Acts 16:16-34 • Ps. 97 • Rev. 22:12-14, 16-17, 20-21 • John 17:20-26
Signs attend the death of Jesus, showing his demise to be the death of death itself. Three-hour darkness falls over the land, his writhing death rips the curtain; his dropping blood disrupts the earth and splits the rock; tombs become doorways to the living and a pathway to the holy city. So St. Matthew tells us that his cross is the way of life and peace (Matt. 27:51-53). This life-giving reversal has a way of repeating itself, its repetition the essence of being alive in Christ. Though we die, yet shall we live!
Thus when we discover Paul and Silas languishing in prison, stripped, beaten, flogged, and kept securely, we wonder in hope that life itself is not restrained by the innermost cell of a dark prison and the clamp of cold stocks. Singing hymns to high heaven, praying to God and the opened ears of prisoners, the earth shakes, doors open, chains break. This is the harrowing of hell again and the announcement of new life in Christ. For when the jailer asks, “What must I do to be saved?” there is no hesitation (Acts. 16:30). “Believe on the Lord Jesus, and you will be saved, you and your household” (Acts 16:31). Having converted, the jailer washes the wounds of Christ etched in the skin of Christ’s body, for Paul and Silas are that body. The jailer then sets a eucharistic table to feed the broken flesh of new friends. And now we see it, new life spilling all over the canvas.
Before this scene, before every scene, there was a vast emptiness in which God alone imagined the foundation of the world. God was going out in love and was love’s object, and was the going out and coming in of love, a moving essence that remained unmoved, love’s power in the presence of nothing, for there was no thing in the beginning. When God made and then peopled the world, God wanted persons to share a oneness rooted in the life of God, love given and received and shared. So Jesus prays “that they all may be one.” Saying “glory” and “your name” and “love,” Jesus insists that the disciples share by grace in the divine nature and thus oneness comes as a sheer gift (John 17:20-26).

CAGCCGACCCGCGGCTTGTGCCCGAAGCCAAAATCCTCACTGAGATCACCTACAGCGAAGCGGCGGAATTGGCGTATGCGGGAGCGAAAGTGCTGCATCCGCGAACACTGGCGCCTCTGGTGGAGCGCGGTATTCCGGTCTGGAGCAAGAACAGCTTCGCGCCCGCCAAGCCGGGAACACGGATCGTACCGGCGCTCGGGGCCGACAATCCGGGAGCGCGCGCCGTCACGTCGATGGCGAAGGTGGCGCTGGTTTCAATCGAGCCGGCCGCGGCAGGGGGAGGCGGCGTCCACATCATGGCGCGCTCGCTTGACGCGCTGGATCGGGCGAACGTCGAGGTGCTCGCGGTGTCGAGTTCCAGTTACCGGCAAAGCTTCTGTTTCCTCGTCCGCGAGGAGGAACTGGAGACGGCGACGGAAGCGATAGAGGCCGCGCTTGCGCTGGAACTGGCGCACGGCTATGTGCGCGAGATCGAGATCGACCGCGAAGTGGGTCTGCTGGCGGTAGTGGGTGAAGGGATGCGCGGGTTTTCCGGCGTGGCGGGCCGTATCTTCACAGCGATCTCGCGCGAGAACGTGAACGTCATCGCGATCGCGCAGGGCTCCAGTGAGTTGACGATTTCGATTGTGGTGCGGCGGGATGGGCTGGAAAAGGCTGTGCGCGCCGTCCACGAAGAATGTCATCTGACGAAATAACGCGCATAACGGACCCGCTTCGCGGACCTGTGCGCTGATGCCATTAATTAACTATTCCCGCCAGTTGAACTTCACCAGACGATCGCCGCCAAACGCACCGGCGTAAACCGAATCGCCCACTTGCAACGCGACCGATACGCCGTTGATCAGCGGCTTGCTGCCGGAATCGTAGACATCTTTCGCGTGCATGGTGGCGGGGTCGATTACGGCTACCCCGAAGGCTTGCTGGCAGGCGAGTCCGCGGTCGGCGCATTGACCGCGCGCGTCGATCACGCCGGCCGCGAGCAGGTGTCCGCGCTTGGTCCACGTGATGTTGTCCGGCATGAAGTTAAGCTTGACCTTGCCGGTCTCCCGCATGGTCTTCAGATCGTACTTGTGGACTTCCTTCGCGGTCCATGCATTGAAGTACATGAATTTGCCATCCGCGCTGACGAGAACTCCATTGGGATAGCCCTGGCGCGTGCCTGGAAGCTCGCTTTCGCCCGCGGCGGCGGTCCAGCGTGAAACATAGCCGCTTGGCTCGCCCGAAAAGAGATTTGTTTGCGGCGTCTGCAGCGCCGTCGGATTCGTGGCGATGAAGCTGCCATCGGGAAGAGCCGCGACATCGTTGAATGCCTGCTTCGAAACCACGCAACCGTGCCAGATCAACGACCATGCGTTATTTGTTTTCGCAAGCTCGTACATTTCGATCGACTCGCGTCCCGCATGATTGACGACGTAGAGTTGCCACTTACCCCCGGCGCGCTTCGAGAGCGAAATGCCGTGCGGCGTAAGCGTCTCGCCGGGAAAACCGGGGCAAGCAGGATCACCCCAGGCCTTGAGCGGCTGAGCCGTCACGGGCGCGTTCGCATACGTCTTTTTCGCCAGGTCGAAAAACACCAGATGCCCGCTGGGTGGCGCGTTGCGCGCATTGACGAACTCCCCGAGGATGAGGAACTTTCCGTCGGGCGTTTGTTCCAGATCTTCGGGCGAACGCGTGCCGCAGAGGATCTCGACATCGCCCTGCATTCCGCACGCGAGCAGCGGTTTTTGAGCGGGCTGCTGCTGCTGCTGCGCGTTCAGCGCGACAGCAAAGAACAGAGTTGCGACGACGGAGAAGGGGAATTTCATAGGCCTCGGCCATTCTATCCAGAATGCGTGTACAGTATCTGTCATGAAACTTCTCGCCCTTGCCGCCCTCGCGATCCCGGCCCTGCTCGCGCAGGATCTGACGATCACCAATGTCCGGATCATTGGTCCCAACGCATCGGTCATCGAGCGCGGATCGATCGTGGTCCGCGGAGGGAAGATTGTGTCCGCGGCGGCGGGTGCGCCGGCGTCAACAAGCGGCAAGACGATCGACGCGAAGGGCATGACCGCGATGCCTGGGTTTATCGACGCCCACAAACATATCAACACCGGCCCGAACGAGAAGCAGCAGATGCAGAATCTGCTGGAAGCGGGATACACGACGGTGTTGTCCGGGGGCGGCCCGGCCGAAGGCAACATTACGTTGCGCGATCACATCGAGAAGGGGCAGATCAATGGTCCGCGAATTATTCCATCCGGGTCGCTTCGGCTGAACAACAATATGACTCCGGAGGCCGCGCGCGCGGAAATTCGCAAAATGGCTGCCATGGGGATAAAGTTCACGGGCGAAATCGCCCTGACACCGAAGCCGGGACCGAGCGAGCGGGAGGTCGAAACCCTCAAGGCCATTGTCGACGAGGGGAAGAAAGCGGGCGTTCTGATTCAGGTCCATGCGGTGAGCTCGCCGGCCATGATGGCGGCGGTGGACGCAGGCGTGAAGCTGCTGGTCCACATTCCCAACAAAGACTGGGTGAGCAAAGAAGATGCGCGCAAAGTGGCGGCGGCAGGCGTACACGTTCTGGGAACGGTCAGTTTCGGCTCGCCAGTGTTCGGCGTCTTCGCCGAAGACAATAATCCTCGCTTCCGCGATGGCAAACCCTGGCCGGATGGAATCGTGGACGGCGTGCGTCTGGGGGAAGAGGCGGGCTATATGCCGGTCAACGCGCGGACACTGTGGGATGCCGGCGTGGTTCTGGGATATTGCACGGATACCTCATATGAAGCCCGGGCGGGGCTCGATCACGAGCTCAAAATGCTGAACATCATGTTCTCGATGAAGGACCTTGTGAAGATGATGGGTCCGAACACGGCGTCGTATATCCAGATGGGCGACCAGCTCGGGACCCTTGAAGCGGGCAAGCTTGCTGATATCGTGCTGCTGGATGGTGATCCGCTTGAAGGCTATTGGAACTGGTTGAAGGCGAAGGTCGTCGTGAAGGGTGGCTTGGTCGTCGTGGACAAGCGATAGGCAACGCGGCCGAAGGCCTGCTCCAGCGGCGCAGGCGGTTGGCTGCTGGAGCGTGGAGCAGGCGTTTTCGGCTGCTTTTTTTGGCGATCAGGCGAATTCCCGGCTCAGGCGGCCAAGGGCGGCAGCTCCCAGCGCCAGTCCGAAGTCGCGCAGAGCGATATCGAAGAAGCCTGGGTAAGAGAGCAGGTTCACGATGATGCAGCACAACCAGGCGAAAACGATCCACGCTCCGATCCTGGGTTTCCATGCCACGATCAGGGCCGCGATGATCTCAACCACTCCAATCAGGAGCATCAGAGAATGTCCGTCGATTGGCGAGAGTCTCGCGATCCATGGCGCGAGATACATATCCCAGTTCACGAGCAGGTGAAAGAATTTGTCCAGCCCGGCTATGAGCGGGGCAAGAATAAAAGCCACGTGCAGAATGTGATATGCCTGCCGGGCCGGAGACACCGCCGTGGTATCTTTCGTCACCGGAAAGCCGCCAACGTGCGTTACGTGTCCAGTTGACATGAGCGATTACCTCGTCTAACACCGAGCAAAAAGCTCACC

In the Patmos Revelation an exalted Christ chants a summons: “Come!” “Let everyone who hears say, ‘Come.’” The invocation is shared from mouth to ear, cascading over a marching multitude. “Let everyone who is thirsty come. Let anyone who wishes take the water of life as a gift” (Rev. 22:17). The water is pristine Trinity suffused with an inner unity. Taking it means taking on a new humanity.
That is why Paul and Silas so endure, praying in the black and singing in their sorrow. They have already discovered that nothing can separate them from the love of God that is in Christ Jesus. And when the jailer catches on to the life they leak, he wants to drink it too. In the end, we return to our scene, the jailer and his household and Paul and Silas at table, at peace, at one.
These stories can only be told as stories of hope, and are never to be invoked as a sure cure for killing sorrows. The risen Jesus has his wounds and a risen church yet cries before the cross. One has to wait then, letting sorrows be what they are, letting death hang in the air, letting an army of questions go unanswered. Rising with Christ comes as the strangest surprise, a gift that opens on its own terms, a language of babbling hope. One waits and Christ helps with the waiting.
Look It Up
Read Rev. 22:16. Are you going?
Think About It
Your name is glory begotten of the Father.